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One of just two Carrera GT Prototypes built by Porsche, and the only survivor
Power Train Based on the canceled Porsche LMP 2000 racing car
Purchased by Jerry Seinfeld directly from Porsche in 2007
Driven by Walter Röhrl in factory promotional materials
A truly bespoke, hand-built concept car with racing roots
5,500 CC DOHC V-10 Engine
Electronic Fuel Injection
558 BHP at 7,500 RPM
6-Speed Manual Transaxle
The development of the Carrera GT can be traced back to the 911 GT1 and LMP1-98 racing cars. Due in part to the FIA and ACO rule changes in 1998, both designs had ended. Porsche at the time had planned on a new Le Mans prototype for 1999. The car was initially intended to use a turbocharged flat-6, but was later redesigned to use a new V10 engine, pushing the project back to planned completion in 2000. The V10 was a unit secretly built by Porsche for the Footwork Formula One team in 1992, but later shelved. The engine was resurrected for the Le Mans prototype. The project was canceled after two days of testing for the first car, in mid-1999, mostly due to Porsche's wish to build the Cayenne SUV, thus requiring engineering expertise to be pulled from the motorsports division. It was also speculated that VW-Audi chairman Ferdinand Piëch wanted Audi's new Le Mans Prototype, the Audi R8, not to face competition from Porsche in 2004.
While Porsche President and CEO Dr. Wiedeking did not initially support Porsche’s new race car program, he wasn’t blind to the competitive nature of the production car business, and when it became apparent that there would be a slate of new sports cars coming from rivals at Aston Martin, Ferrari, and Mercedes-Benz, among others, Dr. Wiedeking took action. Porsche decided to build a top-line sports car, and its engineers were given no restrictions in its development as long as the vehicle demonstrated the design and engineering might that made Porsche such a fabled marque.
While no currently existing parts were mandated for use in the Carrera GT design, one of the first decisions made was to integrate the V-10 engine from the LMP 2000 car into the new model, a logical choice given that much of the competition department for Porsche was now working on the car’s development.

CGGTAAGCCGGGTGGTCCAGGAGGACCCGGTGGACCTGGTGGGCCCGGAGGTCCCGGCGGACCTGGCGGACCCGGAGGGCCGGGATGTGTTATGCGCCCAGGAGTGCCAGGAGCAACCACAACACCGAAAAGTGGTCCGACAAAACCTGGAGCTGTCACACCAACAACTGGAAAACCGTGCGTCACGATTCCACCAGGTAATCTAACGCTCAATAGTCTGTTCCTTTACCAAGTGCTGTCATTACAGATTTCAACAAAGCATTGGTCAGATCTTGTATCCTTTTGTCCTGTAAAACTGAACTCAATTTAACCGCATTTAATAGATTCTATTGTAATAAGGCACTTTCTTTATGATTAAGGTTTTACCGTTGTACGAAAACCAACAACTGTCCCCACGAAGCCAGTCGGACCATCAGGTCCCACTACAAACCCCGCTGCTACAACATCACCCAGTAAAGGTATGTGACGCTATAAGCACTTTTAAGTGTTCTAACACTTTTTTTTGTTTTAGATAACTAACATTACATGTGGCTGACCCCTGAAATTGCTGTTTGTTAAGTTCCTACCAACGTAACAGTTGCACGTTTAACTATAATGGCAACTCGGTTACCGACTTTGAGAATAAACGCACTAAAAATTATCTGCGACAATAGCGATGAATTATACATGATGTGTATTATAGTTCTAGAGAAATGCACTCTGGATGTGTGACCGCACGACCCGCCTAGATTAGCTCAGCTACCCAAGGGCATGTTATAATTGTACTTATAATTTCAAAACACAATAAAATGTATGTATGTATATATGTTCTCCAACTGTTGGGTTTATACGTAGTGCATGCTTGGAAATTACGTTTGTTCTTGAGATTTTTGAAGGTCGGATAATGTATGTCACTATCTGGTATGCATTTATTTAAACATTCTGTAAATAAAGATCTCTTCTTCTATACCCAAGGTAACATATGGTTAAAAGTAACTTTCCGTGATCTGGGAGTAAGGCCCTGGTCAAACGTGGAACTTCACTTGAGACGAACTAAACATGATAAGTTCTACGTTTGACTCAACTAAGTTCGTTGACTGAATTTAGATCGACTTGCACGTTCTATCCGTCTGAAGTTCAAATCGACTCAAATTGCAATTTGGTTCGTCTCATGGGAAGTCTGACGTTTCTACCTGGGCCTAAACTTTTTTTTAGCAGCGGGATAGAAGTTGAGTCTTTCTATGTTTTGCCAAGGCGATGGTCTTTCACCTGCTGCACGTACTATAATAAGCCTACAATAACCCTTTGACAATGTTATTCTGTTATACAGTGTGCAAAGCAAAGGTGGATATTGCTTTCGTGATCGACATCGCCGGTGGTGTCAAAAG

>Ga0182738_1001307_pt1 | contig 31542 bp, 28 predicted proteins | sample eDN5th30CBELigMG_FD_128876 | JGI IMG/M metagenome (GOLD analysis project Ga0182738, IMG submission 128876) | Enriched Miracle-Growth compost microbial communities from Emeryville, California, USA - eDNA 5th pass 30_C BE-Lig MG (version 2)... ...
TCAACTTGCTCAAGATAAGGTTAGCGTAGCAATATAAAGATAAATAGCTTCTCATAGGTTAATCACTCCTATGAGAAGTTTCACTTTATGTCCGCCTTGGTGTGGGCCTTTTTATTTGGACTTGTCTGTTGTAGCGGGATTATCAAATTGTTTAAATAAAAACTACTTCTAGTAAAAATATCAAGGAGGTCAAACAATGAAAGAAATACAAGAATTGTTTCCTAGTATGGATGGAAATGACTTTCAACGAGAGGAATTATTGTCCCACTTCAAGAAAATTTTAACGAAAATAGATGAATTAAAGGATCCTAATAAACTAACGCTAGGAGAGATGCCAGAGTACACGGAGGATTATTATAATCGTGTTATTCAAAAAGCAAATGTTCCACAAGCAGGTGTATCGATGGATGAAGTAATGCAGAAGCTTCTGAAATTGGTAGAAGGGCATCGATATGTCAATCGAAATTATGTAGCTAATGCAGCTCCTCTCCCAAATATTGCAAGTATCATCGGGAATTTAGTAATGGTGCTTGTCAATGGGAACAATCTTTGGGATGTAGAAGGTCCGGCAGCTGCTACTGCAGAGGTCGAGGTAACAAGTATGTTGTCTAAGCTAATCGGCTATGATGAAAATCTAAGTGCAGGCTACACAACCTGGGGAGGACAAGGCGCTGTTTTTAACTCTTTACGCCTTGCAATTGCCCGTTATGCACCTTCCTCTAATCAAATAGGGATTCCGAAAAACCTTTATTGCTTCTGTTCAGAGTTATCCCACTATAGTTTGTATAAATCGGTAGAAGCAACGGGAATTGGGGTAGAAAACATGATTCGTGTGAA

Two Carrera GT prototypes were built, both relying heavily on Porsche’s racing parts bin. Suspension components and the gearbox from the GT1-98 were mated to the V-10 engine and a space frame was built out of high-strength aluminum. Porsche installed 15″ carbon ceramic brakes behind newly designed, center-lock, aluminum 19″ and 20″ wheels wearing 265 and 335 section-width Michelin Pilot Sport tires. Though intended solely as a concept car, Porsche wanted it to appear as production-ready as possible; therefore, power steering and ABS braking systems were adapted to fit.
The styling of Porsche’s new supercar was assigned to a team headed by Harm Lagaay. His task was made difficult by Porsche’s diverse offerings, which didn’t give a clear direction for the exterior design of such an important car – one that would be placed at the top of the model range. “Our brand is not identified by any distinct element such as a radiator grille,” he remarked at the time, “so its personality derives from the way we design the details and handle the surfaces.” Both Porsche’s newly opened Los Angeles-based US design studio and the German styling department were given two days to sketch concepts that would express the qualities necessary for the new Carrera GT. The winning design had to express the extreme aerodynamic and technical requirements of the project while looking as much like a member of the Porsche family as possible. The results can only be described in superlatives, and it is safe to say that the Carrera GT hasn’t aged a day in the 15 years since the design’s birth.
Jerry Seinfeld was fortunate enough to purchase this piece of Porsche history directly from the company in January 2007. Mr. Seinfeld recalls, “I was able to acquire this car with the help of Grant Larson, who poured his life into the design. This is the only existing prototype of the Carrera GT. Walter Röhrl drove it down the Champs-Élysées at 6 am on September 28, 2000, on his way to the Paris Auto Show. The ultimate tribute to one of the greatest Porsches ever.”
At the 2000 Paris Motor Show the Carrera GT was the surprise of the show, and interest in the vehicle and an influx of revenue provided from the Cayenne helped Porsche decide to produce the car, and development started on a road-legal version that would be produced in small numbers at Porsche's new manufacturing facility in Leipzig. Porsche started a production run of Carrera GTs in 2004.
Bruce Canepa purchased the Prototype directly from Jerry Seinfeld, and is now the proud second owner of this amazing piece of Porsche history.
000 Magazine Article - 2000 Porsche Carrera GT Concept